I’m lazily floating in the warm waters of Fiji’s Mamanuca Islands, not a care in the world, when suddenly I feel a swift nudge on my leg. I ignore it at first but then it happens again - an unmistakable shove. There’s no one else around me so I start to feel a little nervous, especially as just a day earlier, I’d been snorkelling with sharks not far from this spot. Am I about to be attacked?
I look closer through the gin-clear water and breathe a big sigh of relief. It's just a fish. Albeit a very angry one who seems to object to my being here. I take the hint and wade back to the white sand beach. I can sympathise. If I lived at Vomo Island, a luxury resort off Viti Levu's northwest corner, I wouldn't want to share it either.
Thankfully, this is the only less-than-satisfactory experience across my three-day stay. Everything else is flawless, from my arrival via speed boat transfer from the mainland marina, to the pitch-perfect harmonies of the Vomo team as they sing Isa Lei while waving me goodbye.
The resort is the only one on the 87ha island, so it's a place you can live your "stranded on a tropical island" dream. However, this version of stranded involves luxurious bures, infinity pools, delectable food, spa treatments and a team of staff ready to assist your every need.
I admit to feeling some anxiety on the flight over, with Omicron raging through New Zealand and the fear of what might happen if I test positive during my holiday.
But at Vomo, this is just another worry that melts away under the heat of the South Pacific sun. The resort is the epitome of indoor-outdoor flow, with the only enclosed space being my beach-front bure, which I have all to myself.
Social distancing is easy on this spacious island, with a maximum of just 90 guests at any one time. And, if I were unfortunate enough to get sick while here, there's a dedicated doctor at the resort who could give me all the care I needed.
Without meaning to be glib, I start to think it wouldn’t be so bad if I start showing Covid symptoms. If I do, the isolation period would be spent in one of the resort’s hillside bures, with gourmet meals delivered to my door. Tim Tuiqali, Vomo’s guest experience manager, tells me isolating guests can even use the beach on the far side of the island if they’re feeling up to it - there’s so much space here, the risk of close contact with another guest is minuscule.
However, it's something I don't need to worry about - I stay safe and well for my visit, allowing me the freedom to explore the island and all it has to offer.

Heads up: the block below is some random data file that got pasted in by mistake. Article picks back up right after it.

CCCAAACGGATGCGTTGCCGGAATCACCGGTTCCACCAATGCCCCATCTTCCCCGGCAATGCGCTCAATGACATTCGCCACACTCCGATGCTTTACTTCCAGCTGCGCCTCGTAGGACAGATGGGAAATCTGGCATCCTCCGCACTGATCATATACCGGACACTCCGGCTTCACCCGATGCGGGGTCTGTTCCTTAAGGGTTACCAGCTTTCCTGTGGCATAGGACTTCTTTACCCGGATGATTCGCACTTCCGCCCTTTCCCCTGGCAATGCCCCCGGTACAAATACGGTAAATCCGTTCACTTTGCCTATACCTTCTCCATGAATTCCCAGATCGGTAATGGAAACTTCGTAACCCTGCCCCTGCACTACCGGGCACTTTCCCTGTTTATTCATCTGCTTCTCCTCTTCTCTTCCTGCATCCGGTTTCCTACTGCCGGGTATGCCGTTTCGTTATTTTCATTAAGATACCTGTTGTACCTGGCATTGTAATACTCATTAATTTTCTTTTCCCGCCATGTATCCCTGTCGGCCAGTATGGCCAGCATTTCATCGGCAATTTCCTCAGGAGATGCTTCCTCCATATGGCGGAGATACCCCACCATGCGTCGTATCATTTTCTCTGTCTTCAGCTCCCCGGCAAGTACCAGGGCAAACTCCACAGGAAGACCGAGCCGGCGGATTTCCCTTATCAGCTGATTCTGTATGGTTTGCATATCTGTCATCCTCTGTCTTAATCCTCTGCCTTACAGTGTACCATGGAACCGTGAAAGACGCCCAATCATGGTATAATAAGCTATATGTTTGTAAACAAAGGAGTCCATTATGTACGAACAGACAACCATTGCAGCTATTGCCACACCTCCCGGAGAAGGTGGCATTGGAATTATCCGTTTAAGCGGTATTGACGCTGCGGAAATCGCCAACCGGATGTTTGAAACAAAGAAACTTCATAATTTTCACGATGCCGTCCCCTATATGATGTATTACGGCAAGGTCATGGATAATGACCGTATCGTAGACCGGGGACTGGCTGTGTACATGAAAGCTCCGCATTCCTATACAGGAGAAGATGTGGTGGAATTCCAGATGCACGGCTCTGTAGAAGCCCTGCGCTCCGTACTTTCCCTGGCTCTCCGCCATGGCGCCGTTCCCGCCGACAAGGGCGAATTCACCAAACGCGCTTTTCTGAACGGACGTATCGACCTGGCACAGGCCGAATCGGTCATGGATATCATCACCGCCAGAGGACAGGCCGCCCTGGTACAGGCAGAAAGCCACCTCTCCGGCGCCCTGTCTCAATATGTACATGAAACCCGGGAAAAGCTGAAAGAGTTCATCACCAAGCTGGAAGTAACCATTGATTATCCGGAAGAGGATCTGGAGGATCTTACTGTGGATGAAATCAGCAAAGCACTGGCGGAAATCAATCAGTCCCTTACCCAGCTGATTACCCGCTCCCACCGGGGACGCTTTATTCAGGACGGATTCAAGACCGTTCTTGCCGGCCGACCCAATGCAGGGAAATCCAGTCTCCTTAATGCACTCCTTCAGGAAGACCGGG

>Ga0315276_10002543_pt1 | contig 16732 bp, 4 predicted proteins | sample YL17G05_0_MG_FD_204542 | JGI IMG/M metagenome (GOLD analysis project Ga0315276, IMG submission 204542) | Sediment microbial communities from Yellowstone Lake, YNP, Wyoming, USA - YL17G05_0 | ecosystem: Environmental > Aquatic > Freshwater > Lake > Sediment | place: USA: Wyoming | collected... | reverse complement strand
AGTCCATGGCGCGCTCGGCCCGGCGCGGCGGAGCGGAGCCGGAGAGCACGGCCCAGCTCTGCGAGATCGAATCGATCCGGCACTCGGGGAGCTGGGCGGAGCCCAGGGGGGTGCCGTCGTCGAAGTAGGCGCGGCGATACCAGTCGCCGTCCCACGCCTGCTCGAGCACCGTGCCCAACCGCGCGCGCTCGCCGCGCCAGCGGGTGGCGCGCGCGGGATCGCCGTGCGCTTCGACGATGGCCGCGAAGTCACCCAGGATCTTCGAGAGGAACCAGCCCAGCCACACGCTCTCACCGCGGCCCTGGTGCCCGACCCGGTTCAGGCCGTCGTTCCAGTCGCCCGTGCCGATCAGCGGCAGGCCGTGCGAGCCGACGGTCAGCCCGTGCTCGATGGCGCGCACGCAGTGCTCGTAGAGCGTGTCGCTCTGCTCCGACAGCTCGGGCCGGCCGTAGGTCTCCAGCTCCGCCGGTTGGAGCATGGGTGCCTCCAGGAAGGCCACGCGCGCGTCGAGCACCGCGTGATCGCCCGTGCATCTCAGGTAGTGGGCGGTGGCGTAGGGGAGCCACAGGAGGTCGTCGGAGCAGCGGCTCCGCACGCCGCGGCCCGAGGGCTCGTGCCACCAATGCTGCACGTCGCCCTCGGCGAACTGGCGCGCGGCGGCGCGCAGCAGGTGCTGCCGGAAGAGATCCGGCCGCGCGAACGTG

Guests can be as active or sloth-like as they choose. Watersports are complimentary (snorkelling, stand-up paddle boards, kayaks, sailing, windsurfing), and there's a rugged 2km hiking trail up to a yoga platform at the top of Mt Vomo. The resort used to have an in-house yoga teacher but she left when borders were closed and there were no guests to instruct. Tim tells me they've been struggling to find a replacement as there aren't many qualified yoga teachers in Fiji. "Fijians are already relaxed, we don't need yoga," he says with a shrug. Those who can't live without their daily sun salutation can grab the mat provided in their room and do a self-guided class at their leisure.
Getting on, in and under the water is my main priority, so I go out with a couple of other guests for a morning's snorkelling. Two of the resort's activities crew come with us, powering us over the rough waves in a high-speed tinny to White Rock – "it's actually black but the birds are painting it for us," the skipper says.
Wearing life jackets, we drift with the current following the reef edge, floating over colourful coral and thousands of tropical fish. I spy parrot, angel, Napoleon wrasse, trigger, and clown, as well as a shock of tiny electric blue fish pulsing like a heartbeat around an anemone.
The boat follows our progress and picks us up after half-an-hour in the water. We whizz over to another spot not far away, tie the tinny to a buoy, then drop back in the water to snorkel with black-tip reef sharks. There's a pack of them – at least five, maybe more – and they're big enough to cause shivers of trepidation. But they take absolutely no interest in us, instead chasing fish and weaving effortlessly around us.
As we cruise back to the island, I decide I'm happy to let that be the peak of my active experiences for this holiday and spend the rest of my trip in prime relaxation mode, enjoying a luxurious massage at the spa and plenty of time lying on the beach and by the pool.
At the western tip of the island is The Rocks, the resort's adults-only area with bar, restaurant, stunning infinity pool and photogenic lounging spots at every vantage point. It's certainly in the running for the world's best infinity pool, thanks to its ocean views from a raised vantage point, shady cabanas, sun loungers (both on the deck and in the pool), lush tropical plants and palm trees.